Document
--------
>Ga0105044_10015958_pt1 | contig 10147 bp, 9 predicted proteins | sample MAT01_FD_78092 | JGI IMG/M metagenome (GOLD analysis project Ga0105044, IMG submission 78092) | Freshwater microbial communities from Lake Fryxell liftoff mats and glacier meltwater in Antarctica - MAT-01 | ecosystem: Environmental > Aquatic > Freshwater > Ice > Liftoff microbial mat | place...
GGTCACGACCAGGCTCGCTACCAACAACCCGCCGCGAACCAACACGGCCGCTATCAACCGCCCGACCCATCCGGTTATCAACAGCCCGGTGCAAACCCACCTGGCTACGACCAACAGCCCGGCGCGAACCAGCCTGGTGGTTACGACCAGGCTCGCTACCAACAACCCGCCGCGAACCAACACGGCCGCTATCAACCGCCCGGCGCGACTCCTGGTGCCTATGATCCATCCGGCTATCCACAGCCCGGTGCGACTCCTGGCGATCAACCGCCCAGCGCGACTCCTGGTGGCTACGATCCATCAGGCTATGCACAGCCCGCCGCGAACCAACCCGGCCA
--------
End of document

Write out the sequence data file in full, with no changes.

>Ga0105044_10015958_pt1 | contig 10147 bp, 9 predicted proteins | sample MAT01_FD_78092 | JGI IMG/M metagenome (GOLD analysis project Ga0105044, IMG submission 78092) | Freshwater microbial communities from Lake Fryxell liftoff mats and glacier meltwater in Antarctica - MAT-01 | ecosystem: Environmental > Aquatic > Freshwater > Ice > Liftoff microbial mat | place...
GGTCACGACCAGGCTCGCTACCAACAACCCGCCGCGAACCAACACGGCCGCTATCAACCGCCCGACCCATCCGGTTATCAACAGCCCGGTGCAAACCCACCTGGCTACGACCAACAGCCCGGCGCGAACCAGCCTGGTGGTTACGACCAGGCTCGCTACCAACAACCCGCCGCGAACCAACACGGCCGCTATCAACCGCCCGGCGCGACTCCTGGTGCCTATGATCCATCCGGCTATCCACAGCCCGGTGCGACTCCTGGCGATCAACCGCCCAGCGCGACTCCTGGTGGCTACGATCCATCAGGCTATGCACAGCCCGCCGCGAACCAACCCGGCCA